Shorten Emacs Yes-or-No Confirmation Dialogs

Press ‘y’ to confirm!

Some commands in Emacs and its various packages are destructive. They require a confirmation by the user. These usually use yes-or-no-p, which won’t complete the command until the user replies by writing “yes” and then hits enter, or “no”, or aborts the command with C-g.

Some of the commands that require confirmation in this way are overly protective, I find. Like projectile-kill-buffers (C-p k) which closes all open buffers for a project at once. I use this heavily when e.g. editing my website: jump into the project, edit a file or two, commit, then leave. I don’t want to type “yes” and hit enter just for that. (Please note that killing a buffer this way will still ask me if I want to save or discard changes, so the kill command alone is not destructive.)

There’s a shorter variant of the confirmation, y-or-n-p, where you only have to hit the “y” or “n” key to select an answer. It’s more like a dialog prompt and less like a conversational chat UI.

Ingenious people on the interwebs figured out that you can temporarily, or rather locally, override the yes-or-no-p with the shorter y-or-n-p by using what’s called an “advice”. It’s basically a function decorator. If all you know is Objective-C, think “method swizzling”.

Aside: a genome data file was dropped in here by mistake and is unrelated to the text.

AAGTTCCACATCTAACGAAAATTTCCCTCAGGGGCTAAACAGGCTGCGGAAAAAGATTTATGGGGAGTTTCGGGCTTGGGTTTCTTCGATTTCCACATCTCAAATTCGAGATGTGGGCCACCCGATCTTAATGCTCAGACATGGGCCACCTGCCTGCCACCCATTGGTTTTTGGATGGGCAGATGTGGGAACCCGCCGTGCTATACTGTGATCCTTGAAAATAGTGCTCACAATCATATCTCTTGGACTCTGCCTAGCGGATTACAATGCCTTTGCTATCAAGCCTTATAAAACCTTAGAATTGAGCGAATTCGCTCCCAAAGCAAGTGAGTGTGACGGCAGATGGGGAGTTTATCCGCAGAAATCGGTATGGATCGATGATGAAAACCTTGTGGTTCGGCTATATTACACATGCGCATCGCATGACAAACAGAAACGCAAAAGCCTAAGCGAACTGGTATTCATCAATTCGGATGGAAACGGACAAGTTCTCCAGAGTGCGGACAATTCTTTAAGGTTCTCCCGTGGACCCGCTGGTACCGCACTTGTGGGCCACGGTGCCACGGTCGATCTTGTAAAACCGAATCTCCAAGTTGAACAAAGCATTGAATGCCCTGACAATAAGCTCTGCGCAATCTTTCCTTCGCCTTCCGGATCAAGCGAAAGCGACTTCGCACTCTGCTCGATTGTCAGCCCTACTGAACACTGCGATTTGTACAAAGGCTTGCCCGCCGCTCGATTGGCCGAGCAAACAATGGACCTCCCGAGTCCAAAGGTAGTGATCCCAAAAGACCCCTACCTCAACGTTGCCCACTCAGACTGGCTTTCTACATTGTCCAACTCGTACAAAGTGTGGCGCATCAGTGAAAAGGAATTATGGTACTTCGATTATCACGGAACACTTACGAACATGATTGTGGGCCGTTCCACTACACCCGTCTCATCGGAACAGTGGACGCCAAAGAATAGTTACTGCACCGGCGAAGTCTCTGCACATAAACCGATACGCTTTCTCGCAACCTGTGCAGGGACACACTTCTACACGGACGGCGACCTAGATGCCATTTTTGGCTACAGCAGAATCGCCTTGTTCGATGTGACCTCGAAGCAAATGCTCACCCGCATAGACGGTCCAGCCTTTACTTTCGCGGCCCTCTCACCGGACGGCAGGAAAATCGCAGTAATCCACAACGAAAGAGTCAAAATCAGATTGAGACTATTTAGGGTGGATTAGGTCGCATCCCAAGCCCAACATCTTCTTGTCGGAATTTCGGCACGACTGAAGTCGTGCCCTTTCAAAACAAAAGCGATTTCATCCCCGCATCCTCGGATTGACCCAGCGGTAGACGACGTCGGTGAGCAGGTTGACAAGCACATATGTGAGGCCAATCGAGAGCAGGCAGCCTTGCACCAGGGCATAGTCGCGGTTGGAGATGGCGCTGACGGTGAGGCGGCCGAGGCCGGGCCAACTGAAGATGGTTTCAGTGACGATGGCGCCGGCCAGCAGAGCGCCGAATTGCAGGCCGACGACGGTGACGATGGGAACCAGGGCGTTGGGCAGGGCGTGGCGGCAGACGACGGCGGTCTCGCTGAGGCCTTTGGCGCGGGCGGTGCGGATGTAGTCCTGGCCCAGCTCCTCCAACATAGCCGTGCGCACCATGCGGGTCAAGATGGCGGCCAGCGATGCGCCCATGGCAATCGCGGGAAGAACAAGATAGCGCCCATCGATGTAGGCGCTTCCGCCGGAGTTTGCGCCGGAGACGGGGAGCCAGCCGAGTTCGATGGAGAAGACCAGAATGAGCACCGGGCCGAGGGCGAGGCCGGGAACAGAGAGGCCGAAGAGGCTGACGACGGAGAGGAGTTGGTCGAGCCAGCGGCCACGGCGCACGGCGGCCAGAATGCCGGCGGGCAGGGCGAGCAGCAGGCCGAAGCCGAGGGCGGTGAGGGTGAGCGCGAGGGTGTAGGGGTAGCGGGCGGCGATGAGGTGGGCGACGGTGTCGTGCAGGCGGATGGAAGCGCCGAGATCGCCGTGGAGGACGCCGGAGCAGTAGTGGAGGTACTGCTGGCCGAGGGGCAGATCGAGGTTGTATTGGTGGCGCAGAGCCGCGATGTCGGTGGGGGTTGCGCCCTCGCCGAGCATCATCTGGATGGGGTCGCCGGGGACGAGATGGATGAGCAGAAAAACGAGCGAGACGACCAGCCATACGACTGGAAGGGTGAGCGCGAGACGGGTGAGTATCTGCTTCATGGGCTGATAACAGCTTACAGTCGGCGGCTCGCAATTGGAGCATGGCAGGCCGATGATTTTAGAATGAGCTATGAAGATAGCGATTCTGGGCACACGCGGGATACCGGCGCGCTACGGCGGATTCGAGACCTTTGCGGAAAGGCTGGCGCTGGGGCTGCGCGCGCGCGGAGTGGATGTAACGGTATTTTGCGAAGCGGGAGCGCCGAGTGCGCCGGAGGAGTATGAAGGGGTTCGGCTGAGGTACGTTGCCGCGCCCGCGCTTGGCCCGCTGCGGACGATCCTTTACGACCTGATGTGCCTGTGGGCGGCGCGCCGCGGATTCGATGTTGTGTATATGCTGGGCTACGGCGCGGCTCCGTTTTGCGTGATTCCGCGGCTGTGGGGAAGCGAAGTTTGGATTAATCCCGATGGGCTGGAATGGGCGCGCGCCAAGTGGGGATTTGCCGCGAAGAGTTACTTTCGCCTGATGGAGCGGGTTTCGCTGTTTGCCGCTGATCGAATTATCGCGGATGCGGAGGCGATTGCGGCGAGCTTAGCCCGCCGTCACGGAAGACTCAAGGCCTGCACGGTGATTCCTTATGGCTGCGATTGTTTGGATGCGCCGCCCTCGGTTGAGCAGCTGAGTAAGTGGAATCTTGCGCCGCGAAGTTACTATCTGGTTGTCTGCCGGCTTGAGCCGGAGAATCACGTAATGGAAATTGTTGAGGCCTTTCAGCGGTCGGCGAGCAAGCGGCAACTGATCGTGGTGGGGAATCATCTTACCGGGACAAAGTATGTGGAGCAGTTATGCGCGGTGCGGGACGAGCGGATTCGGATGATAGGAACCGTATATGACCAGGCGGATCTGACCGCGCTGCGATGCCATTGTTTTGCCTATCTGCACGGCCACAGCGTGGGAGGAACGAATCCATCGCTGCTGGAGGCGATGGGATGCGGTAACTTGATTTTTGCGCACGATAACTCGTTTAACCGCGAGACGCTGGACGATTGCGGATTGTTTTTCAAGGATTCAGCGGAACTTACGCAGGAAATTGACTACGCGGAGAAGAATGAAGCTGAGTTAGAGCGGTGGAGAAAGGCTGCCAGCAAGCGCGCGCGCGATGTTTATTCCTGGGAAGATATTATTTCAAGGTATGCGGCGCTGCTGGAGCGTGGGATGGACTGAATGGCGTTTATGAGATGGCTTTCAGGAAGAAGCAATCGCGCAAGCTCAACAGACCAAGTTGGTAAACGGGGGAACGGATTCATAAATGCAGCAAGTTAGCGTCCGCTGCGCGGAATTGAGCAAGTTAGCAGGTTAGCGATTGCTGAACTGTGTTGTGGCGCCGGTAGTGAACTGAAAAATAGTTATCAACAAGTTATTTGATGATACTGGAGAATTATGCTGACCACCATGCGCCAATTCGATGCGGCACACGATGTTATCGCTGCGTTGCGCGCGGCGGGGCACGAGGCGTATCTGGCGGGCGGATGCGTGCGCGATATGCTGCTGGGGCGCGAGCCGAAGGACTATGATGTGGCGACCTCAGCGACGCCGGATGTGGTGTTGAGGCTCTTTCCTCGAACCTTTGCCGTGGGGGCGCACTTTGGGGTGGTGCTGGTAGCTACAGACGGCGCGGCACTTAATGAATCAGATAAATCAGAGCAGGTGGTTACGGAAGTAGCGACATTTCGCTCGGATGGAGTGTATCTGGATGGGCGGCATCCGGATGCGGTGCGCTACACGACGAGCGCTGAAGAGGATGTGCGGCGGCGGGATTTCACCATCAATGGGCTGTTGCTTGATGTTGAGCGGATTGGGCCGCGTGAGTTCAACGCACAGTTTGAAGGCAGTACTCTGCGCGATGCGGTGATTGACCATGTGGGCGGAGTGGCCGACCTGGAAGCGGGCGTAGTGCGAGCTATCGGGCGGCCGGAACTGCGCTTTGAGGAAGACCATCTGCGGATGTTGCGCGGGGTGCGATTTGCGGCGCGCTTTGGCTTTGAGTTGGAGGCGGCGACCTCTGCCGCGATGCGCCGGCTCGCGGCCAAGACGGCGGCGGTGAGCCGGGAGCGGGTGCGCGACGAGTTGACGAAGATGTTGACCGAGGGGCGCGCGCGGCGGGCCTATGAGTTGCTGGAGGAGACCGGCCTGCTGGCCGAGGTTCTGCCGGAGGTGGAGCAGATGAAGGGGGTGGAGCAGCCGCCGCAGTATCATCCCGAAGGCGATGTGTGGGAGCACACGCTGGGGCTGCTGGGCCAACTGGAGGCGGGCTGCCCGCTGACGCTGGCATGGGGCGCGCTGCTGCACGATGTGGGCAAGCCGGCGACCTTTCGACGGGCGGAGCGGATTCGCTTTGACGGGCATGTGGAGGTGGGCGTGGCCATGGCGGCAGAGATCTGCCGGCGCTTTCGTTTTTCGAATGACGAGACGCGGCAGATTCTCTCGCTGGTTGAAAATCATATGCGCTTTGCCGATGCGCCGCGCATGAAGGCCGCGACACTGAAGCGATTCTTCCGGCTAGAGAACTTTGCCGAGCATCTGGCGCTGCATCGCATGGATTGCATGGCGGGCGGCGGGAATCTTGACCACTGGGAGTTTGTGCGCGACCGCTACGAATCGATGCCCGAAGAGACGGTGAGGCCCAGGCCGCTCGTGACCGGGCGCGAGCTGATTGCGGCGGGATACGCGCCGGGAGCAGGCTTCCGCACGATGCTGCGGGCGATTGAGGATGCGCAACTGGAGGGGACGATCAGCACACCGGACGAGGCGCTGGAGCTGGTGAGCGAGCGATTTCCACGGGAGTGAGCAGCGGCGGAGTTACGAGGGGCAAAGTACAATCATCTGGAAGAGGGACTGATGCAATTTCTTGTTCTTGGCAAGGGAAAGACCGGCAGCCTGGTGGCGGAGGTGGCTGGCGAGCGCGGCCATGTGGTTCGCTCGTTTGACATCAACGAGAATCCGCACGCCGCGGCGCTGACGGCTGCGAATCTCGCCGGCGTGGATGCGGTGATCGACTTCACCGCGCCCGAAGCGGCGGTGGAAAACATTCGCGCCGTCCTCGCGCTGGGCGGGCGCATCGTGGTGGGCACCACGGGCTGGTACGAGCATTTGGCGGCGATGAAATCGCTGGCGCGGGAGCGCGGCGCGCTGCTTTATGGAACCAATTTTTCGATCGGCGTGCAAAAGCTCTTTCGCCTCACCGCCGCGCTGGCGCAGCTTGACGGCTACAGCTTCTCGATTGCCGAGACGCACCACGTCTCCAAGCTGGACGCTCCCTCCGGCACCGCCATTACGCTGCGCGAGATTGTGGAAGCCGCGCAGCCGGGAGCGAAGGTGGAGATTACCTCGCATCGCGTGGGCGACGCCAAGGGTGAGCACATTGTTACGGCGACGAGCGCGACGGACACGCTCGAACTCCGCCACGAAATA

(defun yes-or-no-p->-y-or-n-p (orig-fun &rest r)
  (cl-letf (((symbol-function 'yes-or-no-p) #'y-or-n-p))
    (apply orig-fun r)))

(advice-add 'projectile-kill-buffers :around #'yes-or-no-p->-y-or-n-p)

With this code, when I run projectile-kill-buffers, the actual call ((apply orig-fun r)) is wrapped in a context where all yes-or-no-p calls will actually invoke y-or-n-p. I love it.

Follow Link at Insertion Point in NSTextView

More power for keyboard shortcut lovers is always good!

If you ever wondered how to programmatically trigger a click on a link in a NSTextView, here’s one way to do so.